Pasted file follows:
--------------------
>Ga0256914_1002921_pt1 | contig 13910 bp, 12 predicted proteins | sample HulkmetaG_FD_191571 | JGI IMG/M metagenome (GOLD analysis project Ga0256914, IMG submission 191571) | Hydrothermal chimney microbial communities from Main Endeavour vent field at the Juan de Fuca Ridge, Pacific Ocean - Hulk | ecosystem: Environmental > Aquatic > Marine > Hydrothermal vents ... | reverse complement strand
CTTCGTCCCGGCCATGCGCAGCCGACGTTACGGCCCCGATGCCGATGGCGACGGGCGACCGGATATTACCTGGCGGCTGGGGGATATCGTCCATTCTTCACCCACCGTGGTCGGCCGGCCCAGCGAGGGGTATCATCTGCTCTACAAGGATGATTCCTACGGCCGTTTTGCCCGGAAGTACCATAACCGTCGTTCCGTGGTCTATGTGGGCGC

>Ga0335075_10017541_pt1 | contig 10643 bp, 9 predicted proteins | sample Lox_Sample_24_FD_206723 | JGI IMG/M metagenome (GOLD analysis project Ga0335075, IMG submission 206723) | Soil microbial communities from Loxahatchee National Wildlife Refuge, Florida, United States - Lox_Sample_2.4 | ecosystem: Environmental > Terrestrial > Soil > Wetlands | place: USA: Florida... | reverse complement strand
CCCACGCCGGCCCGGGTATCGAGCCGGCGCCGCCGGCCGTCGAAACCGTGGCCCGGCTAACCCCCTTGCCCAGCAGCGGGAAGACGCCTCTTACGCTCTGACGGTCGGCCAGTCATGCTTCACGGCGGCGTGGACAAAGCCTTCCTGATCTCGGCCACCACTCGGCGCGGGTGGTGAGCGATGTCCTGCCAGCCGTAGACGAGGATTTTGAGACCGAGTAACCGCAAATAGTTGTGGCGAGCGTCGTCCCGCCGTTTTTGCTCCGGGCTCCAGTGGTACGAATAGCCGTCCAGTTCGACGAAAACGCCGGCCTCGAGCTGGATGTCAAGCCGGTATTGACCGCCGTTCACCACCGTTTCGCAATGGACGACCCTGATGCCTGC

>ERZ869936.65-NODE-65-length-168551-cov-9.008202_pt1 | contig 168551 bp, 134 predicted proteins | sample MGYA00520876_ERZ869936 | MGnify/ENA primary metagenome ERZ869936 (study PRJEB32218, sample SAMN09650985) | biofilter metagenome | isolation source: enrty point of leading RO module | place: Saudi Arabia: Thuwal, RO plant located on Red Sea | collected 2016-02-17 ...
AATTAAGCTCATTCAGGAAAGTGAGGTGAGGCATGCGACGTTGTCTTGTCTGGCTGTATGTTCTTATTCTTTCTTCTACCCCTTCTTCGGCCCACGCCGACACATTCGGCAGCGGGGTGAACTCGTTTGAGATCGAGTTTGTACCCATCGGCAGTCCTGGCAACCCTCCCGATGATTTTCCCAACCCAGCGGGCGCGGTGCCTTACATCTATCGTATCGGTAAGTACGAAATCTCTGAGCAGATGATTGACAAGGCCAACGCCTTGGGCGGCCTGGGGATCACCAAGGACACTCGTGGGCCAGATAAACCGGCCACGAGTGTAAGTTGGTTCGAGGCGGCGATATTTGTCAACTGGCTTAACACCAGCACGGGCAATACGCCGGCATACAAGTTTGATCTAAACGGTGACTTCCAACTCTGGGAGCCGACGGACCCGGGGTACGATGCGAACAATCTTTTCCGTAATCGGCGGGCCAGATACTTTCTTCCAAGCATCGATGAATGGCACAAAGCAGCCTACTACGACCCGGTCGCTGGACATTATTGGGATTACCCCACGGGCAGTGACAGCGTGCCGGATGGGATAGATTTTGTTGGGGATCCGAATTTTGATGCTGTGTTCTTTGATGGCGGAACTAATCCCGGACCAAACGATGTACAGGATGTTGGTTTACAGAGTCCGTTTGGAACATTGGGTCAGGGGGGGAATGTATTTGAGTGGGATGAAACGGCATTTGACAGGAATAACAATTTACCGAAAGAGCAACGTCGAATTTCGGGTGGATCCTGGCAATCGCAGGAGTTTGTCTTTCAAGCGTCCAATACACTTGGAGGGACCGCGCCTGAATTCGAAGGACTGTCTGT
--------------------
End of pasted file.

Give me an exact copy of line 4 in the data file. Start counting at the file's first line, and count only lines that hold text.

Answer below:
CCCACGCCGGCCCGGGTATCGAGCCGGCGCCGCCGGCCGTCGAAACCGTGGCCCGGCTAACCCCCTTGCCCAGCAGCGGGAAGACGCCTCTTACGCTCTGACGGTCGGCCAGTCATGCTTCACGGCGGCGTGGACAAAGCCTTCCTGATCTCGGCCACCACTCGGCGCGGGTGGTGAGCGATGTCCTGCCAGCCGTAGACGAGGATTTTGAGACCGAGTAACCGCAAATAGTTGTGGCGAGCGTCGTCCCGCCGTTTTTGCTCCGGGCTCCAGTGGTACGAATAGCCGTCCAGTTCGACGAAAACGCCGGCCTCGAGCTGGATGTCAAGCCGGTATTGACCGCCGTTCACCACCGTTTCGCAATGGACGACCCTGATGCCTGC